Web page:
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Toward Wholeness Blog

Losing and Finding Our Truest Self 

Updated: Feb 26, 2020

You know the sayings?  “Old gardeners never die; they just recede” or “Old realtors never die; they just become listless.” They’re ways of saying that once something is in you, once it becomes part of your core identity, it’s always there, because to the extent that you’ve affirmed that identity, it’s led to a loving and joyful embrace, which eventuates in the ‘doing of the thing’, whether writing code, or caring for small children, climbing peaks, brewing the perfect cup of coffee, or mining the perfect moves in a game of chess.  But when you can no longer do the thing, it often leads to what is called an “identity crisis.” It can happen anytime – from your childhood to your eighties, and how you deal with the loss will determine the depth and quality of your life for the rest of your days. 

“Who am I now that I can’t climb anymore?” or “now that I’m not the CEO?”  or “now that the children have moved away?”  or “now that my wife left me?”  

Here are some truths, offered this advent season, that I hope will help you move forward during seasons of loss. 

Your fundamental identity is unshakeable. I Peter 1:4 says “we have a priceless inheritance – an inheritance that is kept in heaven for you, pure and undefiled, beyond the reach of change and decay.”  It’s sad that this amazing promise has often been used to relegate all hope to some future day after death, because I don’t think that was Peter’s intention. The reality, for all us, is that we’re created as unique expressions of the life of God with the intent that our lives would express the life of God through our creativity, joy, and expressions of justice, generosity, and love.  Peter wrote these words at a time when Christians were being used as torches for Nero’s parties, as being a Christ-follower was viewed (rightly) as a threat to the prevailing idols of nationalism and consumerism, idols that are still with us today.

So what God has put in you remains in you, even when you can no longer express it in ways you once did, which is another way of saying… 

The love that made you DO, remains, even when you can no longer DO!  – Harvey Manning loved the Cascades, because he was a conservationist.  The Harvey Manning trail in Issaquah, WA is part of his legacy.  In the Seattle Times, we read that Manning had been “ailing and unable to hike for several years before his death” in 2006.  This, though, doesn’t make him any less a hiker, because his identity as a conservationist was never shaken, even after the hiking ended.  

Far from limiting us, changes due to limitations can be a resurrection of our truest self.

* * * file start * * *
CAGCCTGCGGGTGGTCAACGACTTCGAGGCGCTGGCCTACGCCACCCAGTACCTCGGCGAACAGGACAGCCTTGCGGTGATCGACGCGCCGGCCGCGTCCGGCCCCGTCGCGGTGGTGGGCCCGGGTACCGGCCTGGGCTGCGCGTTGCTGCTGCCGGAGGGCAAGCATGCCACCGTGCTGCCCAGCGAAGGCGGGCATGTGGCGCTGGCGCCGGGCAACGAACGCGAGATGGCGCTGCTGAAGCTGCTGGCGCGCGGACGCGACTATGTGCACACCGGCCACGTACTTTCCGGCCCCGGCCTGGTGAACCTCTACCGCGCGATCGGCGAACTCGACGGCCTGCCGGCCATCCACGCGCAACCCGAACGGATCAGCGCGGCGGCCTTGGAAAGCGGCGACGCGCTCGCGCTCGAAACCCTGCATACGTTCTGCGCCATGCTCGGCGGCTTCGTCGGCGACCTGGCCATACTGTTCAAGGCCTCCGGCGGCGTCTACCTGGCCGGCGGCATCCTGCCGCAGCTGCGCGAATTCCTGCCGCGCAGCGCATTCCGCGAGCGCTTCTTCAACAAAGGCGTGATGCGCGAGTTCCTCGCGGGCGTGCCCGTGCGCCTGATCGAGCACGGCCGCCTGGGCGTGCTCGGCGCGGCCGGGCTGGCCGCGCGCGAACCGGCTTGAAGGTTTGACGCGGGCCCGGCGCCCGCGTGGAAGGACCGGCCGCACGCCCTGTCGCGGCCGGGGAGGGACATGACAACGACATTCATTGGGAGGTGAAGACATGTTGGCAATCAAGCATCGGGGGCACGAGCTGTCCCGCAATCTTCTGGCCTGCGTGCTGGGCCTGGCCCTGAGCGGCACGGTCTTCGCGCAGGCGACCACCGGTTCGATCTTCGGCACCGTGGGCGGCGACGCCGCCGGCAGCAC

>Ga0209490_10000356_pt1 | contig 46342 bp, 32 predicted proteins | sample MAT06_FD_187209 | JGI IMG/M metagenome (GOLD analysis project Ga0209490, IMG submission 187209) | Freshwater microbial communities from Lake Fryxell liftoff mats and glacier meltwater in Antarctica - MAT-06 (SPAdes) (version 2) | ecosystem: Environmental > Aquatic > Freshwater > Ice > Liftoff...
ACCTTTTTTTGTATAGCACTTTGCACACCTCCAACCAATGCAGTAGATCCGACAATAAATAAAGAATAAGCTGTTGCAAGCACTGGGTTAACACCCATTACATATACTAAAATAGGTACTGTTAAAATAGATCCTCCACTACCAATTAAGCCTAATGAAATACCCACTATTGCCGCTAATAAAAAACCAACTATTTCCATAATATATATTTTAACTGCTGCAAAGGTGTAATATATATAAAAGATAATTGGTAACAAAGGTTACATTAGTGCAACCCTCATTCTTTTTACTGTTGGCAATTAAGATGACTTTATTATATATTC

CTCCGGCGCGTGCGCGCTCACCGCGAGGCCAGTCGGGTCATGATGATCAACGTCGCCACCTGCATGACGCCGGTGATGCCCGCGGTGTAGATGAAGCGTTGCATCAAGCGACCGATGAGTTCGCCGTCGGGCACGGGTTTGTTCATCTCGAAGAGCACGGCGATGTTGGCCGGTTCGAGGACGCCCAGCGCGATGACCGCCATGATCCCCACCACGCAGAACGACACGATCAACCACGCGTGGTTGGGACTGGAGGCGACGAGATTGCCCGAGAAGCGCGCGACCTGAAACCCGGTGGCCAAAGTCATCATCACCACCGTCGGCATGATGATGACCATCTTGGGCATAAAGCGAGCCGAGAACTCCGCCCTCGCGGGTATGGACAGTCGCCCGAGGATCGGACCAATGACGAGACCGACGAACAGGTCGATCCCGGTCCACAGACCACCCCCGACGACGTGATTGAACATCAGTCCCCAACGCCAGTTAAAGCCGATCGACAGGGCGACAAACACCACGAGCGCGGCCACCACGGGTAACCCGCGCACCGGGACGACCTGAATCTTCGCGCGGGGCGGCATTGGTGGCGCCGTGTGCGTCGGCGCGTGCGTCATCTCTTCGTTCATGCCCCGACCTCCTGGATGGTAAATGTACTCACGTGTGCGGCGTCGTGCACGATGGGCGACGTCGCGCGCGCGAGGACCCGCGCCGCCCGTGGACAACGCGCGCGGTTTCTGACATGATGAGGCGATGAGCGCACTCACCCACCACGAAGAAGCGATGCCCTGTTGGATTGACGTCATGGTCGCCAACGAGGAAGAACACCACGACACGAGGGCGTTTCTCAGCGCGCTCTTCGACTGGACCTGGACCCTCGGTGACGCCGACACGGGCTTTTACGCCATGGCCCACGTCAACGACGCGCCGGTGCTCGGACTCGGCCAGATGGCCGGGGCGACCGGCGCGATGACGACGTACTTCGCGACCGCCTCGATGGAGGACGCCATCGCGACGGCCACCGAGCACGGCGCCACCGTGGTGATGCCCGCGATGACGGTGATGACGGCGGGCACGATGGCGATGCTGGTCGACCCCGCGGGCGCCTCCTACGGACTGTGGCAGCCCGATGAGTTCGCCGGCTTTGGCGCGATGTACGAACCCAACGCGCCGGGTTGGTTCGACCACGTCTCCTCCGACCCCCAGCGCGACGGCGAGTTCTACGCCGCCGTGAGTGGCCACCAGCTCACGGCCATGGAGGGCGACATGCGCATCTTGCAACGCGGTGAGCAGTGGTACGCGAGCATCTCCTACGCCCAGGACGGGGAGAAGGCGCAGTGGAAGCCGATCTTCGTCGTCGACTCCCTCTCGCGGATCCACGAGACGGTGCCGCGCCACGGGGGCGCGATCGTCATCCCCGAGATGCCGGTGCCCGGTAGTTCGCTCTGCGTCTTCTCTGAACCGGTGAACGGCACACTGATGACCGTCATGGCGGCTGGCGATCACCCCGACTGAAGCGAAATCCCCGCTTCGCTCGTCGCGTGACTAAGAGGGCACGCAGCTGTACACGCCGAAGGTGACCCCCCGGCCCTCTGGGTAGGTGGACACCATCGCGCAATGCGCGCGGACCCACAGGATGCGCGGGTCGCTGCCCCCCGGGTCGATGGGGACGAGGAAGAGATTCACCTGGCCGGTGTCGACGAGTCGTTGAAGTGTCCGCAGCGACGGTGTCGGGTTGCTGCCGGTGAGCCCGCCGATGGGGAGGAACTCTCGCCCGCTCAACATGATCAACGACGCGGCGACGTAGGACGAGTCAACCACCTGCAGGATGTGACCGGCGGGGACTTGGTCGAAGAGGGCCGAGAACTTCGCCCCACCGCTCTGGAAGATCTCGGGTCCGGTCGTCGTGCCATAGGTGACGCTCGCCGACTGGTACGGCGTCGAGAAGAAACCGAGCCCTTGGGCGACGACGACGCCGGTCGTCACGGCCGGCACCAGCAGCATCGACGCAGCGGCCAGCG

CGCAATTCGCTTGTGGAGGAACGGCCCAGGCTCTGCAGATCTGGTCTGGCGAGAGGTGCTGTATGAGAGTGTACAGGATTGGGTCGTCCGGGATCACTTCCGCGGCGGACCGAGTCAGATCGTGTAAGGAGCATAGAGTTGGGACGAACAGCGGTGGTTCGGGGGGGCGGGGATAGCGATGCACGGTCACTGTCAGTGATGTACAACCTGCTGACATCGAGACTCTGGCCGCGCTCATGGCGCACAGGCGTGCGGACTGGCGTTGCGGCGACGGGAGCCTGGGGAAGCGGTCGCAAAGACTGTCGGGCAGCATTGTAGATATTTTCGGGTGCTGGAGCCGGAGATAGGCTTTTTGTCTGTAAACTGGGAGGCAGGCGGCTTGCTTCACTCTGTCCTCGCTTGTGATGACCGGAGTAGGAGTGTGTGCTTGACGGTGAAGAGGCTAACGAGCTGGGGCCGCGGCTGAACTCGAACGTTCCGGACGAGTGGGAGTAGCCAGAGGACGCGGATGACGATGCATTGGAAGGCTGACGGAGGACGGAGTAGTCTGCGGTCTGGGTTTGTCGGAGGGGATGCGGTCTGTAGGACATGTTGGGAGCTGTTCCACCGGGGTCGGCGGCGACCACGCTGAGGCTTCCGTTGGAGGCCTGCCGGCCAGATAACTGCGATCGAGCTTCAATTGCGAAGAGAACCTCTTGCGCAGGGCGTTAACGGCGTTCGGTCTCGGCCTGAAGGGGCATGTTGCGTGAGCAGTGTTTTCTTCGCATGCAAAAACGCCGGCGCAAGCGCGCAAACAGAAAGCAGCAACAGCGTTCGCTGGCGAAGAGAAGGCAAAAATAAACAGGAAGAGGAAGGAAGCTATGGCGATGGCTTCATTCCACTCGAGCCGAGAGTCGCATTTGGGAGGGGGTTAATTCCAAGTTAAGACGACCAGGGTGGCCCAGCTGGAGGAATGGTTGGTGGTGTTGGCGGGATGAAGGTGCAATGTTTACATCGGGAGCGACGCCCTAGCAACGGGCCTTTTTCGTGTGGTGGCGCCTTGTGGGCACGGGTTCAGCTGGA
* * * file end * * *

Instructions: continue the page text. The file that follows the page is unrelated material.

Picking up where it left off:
We’re shaken awake by loss, suffering, setbacks.  Once the dust settles and we embrace the reality of our situations, we can seek, through prayer and wisdom, to find redemption right in the midst of the loss.  You’ve all heard the story of the person who was diagnosed with cancer, and as a result went home and quit her job, began working on the novel she’d intended to write her entire life, but put off due to lesser things.  She writes, and by the way, the cancer disappears. This story, or something like it, is a prevailing narrative of hope, occurring over and over again throughout history.  

While in Europe I read “And There was Light” by Jacques Lusseyran (review coming in a future post).  He was permanently blinded by an accident at the age of seven, and went on to learn four languages, lead a major French Resistance movement during WWII, was betrayed, arrested, sent to Buchenwald where he not only survived, but became a vessel through which hope and light poured into the lives of others. After the war he became a University professor and author.  Blindness as a limitation? He’d laugh at the thought, and did laugh, countless times. Far from limiting; he’d say it awakened his ‘true calling’ or to use Peter’s language, his “unshakeable inheritance.”

I once thought that strength was found in strength, but with each passing day I see the wisdom of Paul’s koan, “when I am weak, then I am strong,” with greater clarity.  

God of the weak, yet glorious… 

In this advent season, I repent of how often I’ve waited for and sought You only as a means to move me into the kind of strength and calling I want for myself. Meanwhile, You’ve already placed in me a unique capacity to bless the world around me, but I’ve been blinded to it by my lust for youth, strength, wealth, influence, or whatever currency my culture happens to be selling in the moment.  Forgive me. Give me eyes to see my real gifts, unshakeable inheritance, and true calling, a calling that exists independent of our idols of perfection – Amen.

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